Posted in music, technology, toys, weekend at 3:59 pm by Marise Phillips

my goodness gracious me, but it was a musical weekend.

that is, after the total collapse I had on Friday. not sure why, but I started to fade right after lunch, and could not wait to get home and hit the sack. passed out the minute I got home, practically, waking up at 11:30pm (j came in and i thought it was morning already!) for a quick cup of tea and a bit of viz comics… then back asleep again at midnight, til 11 the next morning!! must've needed it or something 😉

so on saturday morning, j tells me we can do anything/go anywhere I like, as long as we swung by a music store, as he needed to buy a microphone. he and his friend Dave have been doing a "boys' music night" once a week now (sorta like how guys' guys tend to have their poker nights, i suppose), and j has really built himself a nice little digital studio setup.

since we also needed some breakfast, and i was in the mood to leave the city, i looked up breakfast places in the east bay, and decided it was time, at long last, to try Cafe Fanny — Alice Waters' spinoff (cheaper, faster version) of Chez Panisse. After a nice, simple breakfast amongst the, uh… multiculturally clad denizens of Berkeley, we got back in the car and spotted a store on Shattuck called The Starving Musician.

it was a great place, full of quality used gear and very nice salesguys. while jason was lingering over the microphones and chord books, i found myself in the back section playing with the percussion instruments. they had quite a nice selection of handheld drums like djembes and congas. so i started thinking how much fun it might be to get something like that to bang around on at home. unfortunately, the only pair of bongos they had were a bit ratty-looking and mended with duct tape, so we decided to take a look and see if we could find any music stores on Telegraph Ave.

of course we went into Amoeba (where I picked up dub versions of a couple of my favorite cds: suzuki by tosca, and richest man in babylon by thievery corporation. good good cds!!) but after a trip up and down both sides of the street, we found nothing. jason popped into Rasputin's, asked where we could find a musical instruments store, and was told to head back to shattuck. we found a funky old place down there that was going out of business, but they had very little in stock. specifically, there were no congas or bongos to be bought, discount or no.

so of course we ended up at guitar center. which was semi-unfortunate, since it's always such a zoo there on saturdays. to make matters worse, I'd never been in the percussion room before, and so was wholly unprepared for the chaos and cacophony. but i found some bongos that seemed decent and bought them, as j would not let me take the 3+ foot tall standing congas that were on sale for $189.

 oh come on… they're not that big!!

it's been fun playing them, and has made me feel like picking up the bass again, so that's good.

and if that were not enough musical goodness, we headed back to guitar center today, as j finally settled on a digital piano he was ready to buy. which gave me a good excuse to buy some more stuff: headphones I'd been wanting for a while, plus some downbeat loops and a "Teach Yourself Piano" book.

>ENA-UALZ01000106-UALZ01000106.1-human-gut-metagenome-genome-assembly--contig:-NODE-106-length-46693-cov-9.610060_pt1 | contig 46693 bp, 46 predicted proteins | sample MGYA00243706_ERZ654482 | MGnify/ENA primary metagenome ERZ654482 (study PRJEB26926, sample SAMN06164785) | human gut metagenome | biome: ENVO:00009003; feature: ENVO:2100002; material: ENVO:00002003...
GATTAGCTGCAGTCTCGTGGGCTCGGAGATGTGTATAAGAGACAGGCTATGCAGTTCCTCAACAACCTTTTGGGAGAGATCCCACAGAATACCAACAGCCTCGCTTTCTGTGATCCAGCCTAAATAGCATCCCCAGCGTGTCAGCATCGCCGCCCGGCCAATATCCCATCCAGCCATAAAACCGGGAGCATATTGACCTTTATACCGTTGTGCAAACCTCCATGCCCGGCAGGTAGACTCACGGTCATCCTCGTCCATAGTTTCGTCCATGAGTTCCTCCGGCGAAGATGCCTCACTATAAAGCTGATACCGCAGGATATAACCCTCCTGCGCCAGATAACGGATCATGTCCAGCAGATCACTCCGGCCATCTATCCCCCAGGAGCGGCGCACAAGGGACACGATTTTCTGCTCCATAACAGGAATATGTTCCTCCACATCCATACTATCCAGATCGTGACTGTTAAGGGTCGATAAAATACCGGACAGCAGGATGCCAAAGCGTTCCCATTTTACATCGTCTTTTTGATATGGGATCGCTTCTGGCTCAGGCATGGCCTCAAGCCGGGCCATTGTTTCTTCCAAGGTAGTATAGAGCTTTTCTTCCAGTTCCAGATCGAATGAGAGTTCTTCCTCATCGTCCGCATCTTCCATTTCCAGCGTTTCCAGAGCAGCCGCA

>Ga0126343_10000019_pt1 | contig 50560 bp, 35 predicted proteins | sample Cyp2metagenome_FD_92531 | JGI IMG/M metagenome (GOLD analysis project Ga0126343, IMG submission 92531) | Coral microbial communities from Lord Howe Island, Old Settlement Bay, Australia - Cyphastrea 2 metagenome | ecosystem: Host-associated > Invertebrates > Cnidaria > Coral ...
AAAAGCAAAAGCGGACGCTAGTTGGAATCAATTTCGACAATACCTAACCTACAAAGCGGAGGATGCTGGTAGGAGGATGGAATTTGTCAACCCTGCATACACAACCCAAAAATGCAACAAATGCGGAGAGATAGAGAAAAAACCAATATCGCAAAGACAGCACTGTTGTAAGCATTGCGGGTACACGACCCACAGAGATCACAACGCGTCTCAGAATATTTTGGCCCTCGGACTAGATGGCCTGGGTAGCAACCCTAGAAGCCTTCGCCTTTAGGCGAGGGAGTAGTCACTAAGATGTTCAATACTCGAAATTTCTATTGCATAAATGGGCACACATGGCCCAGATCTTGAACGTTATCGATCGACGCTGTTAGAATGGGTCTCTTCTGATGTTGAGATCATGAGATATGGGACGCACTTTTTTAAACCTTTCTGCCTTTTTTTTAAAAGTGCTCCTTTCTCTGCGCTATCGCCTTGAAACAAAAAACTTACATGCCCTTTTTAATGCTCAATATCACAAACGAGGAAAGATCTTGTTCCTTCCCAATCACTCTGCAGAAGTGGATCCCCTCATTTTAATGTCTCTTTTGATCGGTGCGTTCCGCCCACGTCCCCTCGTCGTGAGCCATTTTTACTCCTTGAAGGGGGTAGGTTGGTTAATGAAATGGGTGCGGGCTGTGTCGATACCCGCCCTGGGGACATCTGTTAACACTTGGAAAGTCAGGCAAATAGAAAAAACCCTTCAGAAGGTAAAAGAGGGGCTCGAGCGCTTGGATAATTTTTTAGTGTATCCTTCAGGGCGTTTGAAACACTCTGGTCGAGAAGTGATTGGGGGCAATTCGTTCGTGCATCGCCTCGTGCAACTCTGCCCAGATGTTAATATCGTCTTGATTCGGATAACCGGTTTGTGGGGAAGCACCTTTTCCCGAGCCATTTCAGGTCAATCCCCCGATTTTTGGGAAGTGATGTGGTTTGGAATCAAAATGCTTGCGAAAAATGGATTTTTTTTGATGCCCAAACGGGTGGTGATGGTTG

the new piano is fun! can't wait to start learning…

June 16, 2005

iTunes = Evil

Posted in music, shopping, technology at 8:22 pm by Marise Phillips

It all started with PayPal. They offered me 5 free songs from the iTunes Music Store if I verified my bank account. (Sounds like those famous last words: "The first one's free…" have been hit by inflation!)

I took the bait, verified my account and, a few days later, received my iTunes coupon via e-mail. It sat there for a couple days, beckoning me.

Last Saturday morning from bed, I attempted to cash out.

I went to the iTunes Music Store, created an account, and balked — they asked for my credit card information up front. It's not that I'm at *all* squeamish about that sort of thing, don't get me wrong… but I wanted my free songs NOW, man! Didn't wanna be slowed down by having to hunt down my purse and pull out my card. So I canceled out, a bit miffed by the whole experience.

Yesterday, at work, I decided to try it again. Gave up the card details, picked out my 5 tunes — all the while never realizing I could actually preview songs before buying them. So I ended up with a song I already had (on a different computer, so no way of cross-referencing, boo…)

But, worst of all, I'd caught THE FEVER.

I spent the next hour or so browsing the Music Store, alt-tabbing back and forth between Amazon (for recommendations) and iTunes (for potential downloads), until I settled on an album to buy. Yes, that's right: BUY. Never mind that I'd only signed up in the first place to get my 5 free songs.

But the album only costs $9.99, I reasoned with myself. That's much cheaper than buying the CD online (even with my employee discount), plus tax, plus shipping, and then (worst of all!) waiting for it to arrive.

On top of that, iTunes is sooo easy! And that's *precisely* how they hook you in. One click of the button, and the songs "magically appear" onto your hard drive in a matter of 10 seconds. Instant gratification junkies UNITE!

But I'm proud to say, I stopped after the one CD.

Today (woops) I bought another.

I started to wonder, how much money would I spend in a year if I bought one $9.99 CD every day?

But then I realized, I was never very good at math 🙂